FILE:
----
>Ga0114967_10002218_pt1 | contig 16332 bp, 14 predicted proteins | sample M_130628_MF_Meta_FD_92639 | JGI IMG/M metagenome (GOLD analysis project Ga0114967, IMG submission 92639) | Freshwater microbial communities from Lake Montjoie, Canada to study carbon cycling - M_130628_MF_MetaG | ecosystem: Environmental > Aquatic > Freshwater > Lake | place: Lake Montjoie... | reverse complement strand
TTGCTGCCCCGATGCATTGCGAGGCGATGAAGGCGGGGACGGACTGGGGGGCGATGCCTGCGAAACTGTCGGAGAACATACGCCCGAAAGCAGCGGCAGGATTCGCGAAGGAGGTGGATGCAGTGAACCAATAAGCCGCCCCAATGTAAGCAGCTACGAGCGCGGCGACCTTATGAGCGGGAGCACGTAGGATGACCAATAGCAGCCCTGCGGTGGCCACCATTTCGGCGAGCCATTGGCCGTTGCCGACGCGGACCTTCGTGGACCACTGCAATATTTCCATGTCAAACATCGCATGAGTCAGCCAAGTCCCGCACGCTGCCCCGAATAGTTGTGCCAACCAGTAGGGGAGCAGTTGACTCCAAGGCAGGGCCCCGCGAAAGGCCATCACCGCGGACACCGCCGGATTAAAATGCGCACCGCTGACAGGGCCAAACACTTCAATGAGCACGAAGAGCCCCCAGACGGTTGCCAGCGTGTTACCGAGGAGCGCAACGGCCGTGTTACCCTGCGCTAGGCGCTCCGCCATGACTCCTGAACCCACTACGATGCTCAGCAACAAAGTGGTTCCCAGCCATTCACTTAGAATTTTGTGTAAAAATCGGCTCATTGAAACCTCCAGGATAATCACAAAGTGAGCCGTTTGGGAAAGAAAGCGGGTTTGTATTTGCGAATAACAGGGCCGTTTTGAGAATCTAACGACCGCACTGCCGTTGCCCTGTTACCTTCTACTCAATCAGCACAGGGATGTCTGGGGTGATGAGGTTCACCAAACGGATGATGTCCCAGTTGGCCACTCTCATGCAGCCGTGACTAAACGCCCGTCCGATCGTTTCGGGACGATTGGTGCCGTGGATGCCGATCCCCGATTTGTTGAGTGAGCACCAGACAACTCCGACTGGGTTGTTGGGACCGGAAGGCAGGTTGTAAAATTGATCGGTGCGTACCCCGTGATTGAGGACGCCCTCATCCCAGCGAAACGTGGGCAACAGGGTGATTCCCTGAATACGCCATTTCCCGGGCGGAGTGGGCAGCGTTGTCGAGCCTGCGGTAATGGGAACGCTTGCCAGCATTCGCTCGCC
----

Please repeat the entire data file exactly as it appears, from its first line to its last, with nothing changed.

>Ga0114967_10002218_pt1 | contig 16332 bp, 14 predicted proteins | sample M_130628_MF_Meta_FD_92639 | JGI IMG/M metagenome (GOLD analysis project Ga0114967, IMG submission 92639) | Freshwater microbial communities from Lake Montjoie, Canada to study carbon cycling - M_130628_MF_MetaG | ecosystem: Environmental > Aquatic > Freshwater > Lake | place: Lake Montjoie... | reverse complement strand
TTGCTGCCCCGATGCATTGCGAGGCGATGAAGGCGGGGACGGACTGGGGGGCGATGCCTGCGAAACTGTCGGAGAACATACGCCCGAAAGCAGCGGCAGGATTCGCGAAGGAGGTGGATGCAGTGAACCAATAAGCCGCCCCAATGTAAGCAGCTACGAGCGCGGCGACCTTATGAGCGGGAGCACGTAGGATGACCAATAGCAGCCCTGCGGTGGCCACCATTTCGGCGAGCCATTGGCCGTTGCCGACGCGGACCTTCGTGGACCACTGCAATATTTCCATGTCAAACATCGCATGAGTCAGCCAAGTCCCGCACGCTGCCCCGAATAGTTGTGCCAACCAGTAGGGGAGCAGTTGACTCCAAGGCAGGGCCCCGCGAAAGGCCATCACCGCGGACACCGCCGGATTAAAATGCGCACCGCTGACAGGGCCAAACACTTCAATGAGCACGAAGAGCCCCCAGACGGTTGCCAGCGTGTTACCGAGGAGCGCAACGGCCGTGTTACCCTGCGCTAGGCGCTCCGCCATGACTCCTGAACCCACTACGATGCTCAGCAACAAAGTGGTTCCCAGCCATTCACTTAGAATTTTGTGTAAAAATCGGCTCATTGAAACCTCCAGGATAATCACAAAGTGAGCCGTTTGGGAAAGAAAGCGGGTTTGTATTTGCGAATAACAGGGCCGTTTTGAGAATCTAACGACCGCACTGCCGTTGCCCTGTTACCTTCTACTCAATCAGCACAGGGATGTCTGGGGTGATGAGGTTCACCAAACGGATGATGTCCCAGTTGGCCACTCTCATGCAGCCGTGACTAAACGCCCGTCCGATCGTTTCGGGACGATTGGTGCCGTGGATGCCGATCCCCGATTTGTTGAGTGAGCACCAGACAACTCCGACTGGGTTGTTGGGACCGGAAGGCAGGTTGTAAAATTGATCGGTGCGTACCCCGTGATTGAGGACGCCCTCATCCCAGCGAAACGTGGGCAACAGGGTGATTCCCTGAATACGCCATTTCCCGGGCGGAGTGGGCAGCGTTGTCGAGCCTGCGGTAATGGGAACGCTTGCCAGCATTCGCTCGCC